Set in and around a donut and eggroll shop, Khoo's drama revolves around four unhappy souls who feel trapped by their life circumstances. They are:
  • Jerome Dupree (Jon Gentry), a young African American soldier about to ship off to Iraq. Raised by a strict grandmother in Oakland, he lacks the macho bravado of his comrades, is still a virgin, misses his BMW, and is acutely aware that he doesn't fit in with the rest of the troops. In recent weeks, Jerome has sought out the company of an older woman who seems to be a good listener. Over the course of nearly 20 visits to her donut shop, he has developed a crush on Laura-Lai and would like nothing more than to run away with her and avoid the responsibility of going to war.
  • Laura-Lai Lee (Lisa Kang), a middle-aged Chinese-American woman whose husband abandoned his family and left her to raise two children on her own. A Southern Belle wannabe, Laura-Lai dreams of moving to Paris and opening a patisserie where her life could be filled with romance and sweets. In reality, though, she has been trying to woo a military officer as a second husband -- even though he seems far more interested in younger women who can't speak English. In the cozy recesses of her fantasy world, Laura-Lai may be a fiery lover but, in real life, she maintains a fairly implacable front to her children.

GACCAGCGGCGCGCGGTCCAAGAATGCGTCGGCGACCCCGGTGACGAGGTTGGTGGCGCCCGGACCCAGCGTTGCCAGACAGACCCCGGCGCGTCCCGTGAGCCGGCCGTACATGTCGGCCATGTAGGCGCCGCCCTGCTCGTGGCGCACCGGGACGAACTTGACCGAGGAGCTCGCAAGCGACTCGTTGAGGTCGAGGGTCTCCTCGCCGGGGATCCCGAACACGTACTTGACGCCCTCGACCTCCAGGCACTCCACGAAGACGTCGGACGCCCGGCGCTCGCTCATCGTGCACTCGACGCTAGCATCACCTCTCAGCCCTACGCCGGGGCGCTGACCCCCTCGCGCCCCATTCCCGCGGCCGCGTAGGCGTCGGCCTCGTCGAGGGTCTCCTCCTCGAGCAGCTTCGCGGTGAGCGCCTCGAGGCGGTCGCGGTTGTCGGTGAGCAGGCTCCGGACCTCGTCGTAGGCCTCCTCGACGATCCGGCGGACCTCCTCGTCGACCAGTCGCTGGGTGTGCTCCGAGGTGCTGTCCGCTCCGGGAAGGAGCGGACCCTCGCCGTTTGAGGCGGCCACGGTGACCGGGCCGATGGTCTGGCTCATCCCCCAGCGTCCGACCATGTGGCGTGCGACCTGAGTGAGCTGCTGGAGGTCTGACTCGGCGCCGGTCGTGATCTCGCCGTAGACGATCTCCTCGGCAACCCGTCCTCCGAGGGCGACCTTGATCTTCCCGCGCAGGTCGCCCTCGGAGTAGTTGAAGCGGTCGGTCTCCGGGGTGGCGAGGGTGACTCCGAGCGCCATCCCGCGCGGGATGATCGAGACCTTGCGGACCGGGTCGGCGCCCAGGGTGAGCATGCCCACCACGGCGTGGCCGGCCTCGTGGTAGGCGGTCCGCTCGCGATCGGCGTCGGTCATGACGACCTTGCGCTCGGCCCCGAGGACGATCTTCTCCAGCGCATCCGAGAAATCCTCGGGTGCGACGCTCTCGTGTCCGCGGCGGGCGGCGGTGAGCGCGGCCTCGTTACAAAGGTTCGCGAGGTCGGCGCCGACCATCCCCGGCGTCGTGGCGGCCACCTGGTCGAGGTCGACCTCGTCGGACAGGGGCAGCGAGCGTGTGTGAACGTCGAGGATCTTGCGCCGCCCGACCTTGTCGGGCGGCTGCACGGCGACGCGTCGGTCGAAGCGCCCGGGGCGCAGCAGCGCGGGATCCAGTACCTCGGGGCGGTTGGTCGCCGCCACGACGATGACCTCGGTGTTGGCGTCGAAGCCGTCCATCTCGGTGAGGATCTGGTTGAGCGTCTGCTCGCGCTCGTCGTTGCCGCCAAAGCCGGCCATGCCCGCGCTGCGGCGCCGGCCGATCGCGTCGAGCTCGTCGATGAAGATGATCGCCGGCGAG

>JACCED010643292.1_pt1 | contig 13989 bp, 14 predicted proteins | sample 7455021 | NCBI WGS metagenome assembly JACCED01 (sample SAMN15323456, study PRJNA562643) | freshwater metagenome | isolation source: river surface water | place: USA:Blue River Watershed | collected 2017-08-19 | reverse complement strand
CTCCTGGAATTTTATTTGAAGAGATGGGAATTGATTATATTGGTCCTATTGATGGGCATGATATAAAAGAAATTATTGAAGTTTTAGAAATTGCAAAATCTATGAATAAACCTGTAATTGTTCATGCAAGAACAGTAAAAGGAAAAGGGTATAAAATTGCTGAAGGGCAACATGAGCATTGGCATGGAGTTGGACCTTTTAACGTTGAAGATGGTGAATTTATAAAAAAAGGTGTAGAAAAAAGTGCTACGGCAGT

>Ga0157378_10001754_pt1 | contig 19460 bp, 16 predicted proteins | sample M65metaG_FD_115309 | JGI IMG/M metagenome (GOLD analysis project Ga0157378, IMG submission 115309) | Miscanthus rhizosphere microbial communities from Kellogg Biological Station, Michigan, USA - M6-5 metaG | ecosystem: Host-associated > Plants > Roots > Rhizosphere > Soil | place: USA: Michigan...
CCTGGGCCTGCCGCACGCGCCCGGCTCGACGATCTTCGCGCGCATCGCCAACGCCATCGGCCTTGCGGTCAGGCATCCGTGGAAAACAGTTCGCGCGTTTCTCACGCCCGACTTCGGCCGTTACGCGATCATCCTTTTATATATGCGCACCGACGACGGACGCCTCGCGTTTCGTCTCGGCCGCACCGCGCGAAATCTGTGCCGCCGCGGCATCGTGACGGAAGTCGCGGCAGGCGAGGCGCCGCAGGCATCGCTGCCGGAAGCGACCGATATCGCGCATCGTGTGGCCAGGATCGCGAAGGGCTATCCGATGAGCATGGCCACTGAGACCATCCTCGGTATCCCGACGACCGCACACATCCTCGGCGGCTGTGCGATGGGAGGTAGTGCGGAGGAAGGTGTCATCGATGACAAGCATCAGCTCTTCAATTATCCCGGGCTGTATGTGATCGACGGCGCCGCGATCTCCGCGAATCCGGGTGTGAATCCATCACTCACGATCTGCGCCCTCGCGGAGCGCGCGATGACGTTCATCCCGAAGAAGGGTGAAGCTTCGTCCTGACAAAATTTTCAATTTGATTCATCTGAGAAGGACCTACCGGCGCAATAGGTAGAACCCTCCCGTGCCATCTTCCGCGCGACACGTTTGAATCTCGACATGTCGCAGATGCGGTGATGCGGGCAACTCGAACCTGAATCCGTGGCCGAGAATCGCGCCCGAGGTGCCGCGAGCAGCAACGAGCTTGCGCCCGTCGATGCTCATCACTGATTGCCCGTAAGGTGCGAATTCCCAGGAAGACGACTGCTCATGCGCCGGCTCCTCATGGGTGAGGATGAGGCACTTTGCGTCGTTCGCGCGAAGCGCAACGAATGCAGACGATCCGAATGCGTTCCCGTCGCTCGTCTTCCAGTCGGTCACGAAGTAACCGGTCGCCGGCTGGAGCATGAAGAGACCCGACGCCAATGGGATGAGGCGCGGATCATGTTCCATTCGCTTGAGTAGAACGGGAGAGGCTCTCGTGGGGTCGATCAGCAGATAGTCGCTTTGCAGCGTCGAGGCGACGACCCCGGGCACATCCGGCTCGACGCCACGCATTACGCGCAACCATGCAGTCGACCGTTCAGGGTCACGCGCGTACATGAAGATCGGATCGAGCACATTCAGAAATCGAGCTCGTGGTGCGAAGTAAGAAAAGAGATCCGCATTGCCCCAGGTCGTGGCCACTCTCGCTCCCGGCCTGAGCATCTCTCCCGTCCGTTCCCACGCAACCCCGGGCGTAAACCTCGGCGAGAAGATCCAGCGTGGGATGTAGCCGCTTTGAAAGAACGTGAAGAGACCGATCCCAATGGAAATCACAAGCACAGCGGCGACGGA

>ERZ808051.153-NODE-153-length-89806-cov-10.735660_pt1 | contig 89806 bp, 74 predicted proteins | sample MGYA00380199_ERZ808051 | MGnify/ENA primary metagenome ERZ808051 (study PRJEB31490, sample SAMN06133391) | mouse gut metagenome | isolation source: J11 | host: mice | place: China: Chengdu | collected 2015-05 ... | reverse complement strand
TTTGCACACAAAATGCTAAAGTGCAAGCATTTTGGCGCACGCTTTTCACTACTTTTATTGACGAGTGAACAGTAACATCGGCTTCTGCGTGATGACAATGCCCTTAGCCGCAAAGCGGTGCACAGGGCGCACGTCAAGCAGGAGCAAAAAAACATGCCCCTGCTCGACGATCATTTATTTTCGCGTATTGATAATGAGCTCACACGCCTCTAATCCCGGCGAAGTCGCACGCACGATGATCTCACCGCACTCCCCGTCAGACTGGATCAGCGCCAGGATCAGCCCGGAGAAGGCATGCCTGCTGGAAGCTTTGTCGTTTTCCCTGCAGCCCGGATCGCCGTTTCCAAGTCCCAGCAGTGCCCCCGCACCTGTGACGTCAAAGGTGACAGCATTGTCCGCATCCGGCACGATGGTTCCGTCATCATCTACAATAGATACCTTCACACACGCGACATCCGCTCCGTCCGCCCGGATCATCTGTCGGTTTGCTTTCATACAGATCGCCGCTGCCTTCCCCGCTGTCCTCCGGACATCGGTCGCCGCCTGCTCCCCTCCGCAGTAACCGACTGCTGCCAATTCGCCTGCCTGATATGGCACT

• Debbie Lee (Kathleen Mendoza), is Laura-Lai's daughter who has suddenly returned home from New York. An angry, spiteful and rebellious young woman who could easily turn into a talented arsonist, Debbie started a fire in one of Columbia University's dorms after her Caucasian roommate caught her trying on the roommate's expensive underwear. Filled with self loathing (as well as contempt for her mother), Debbie tries to seduce Jerome as soon as she realizes that Jerome has a crush on her mother. She also tries to convince the AWOL soldier to run away with her to California and help her try to find her father.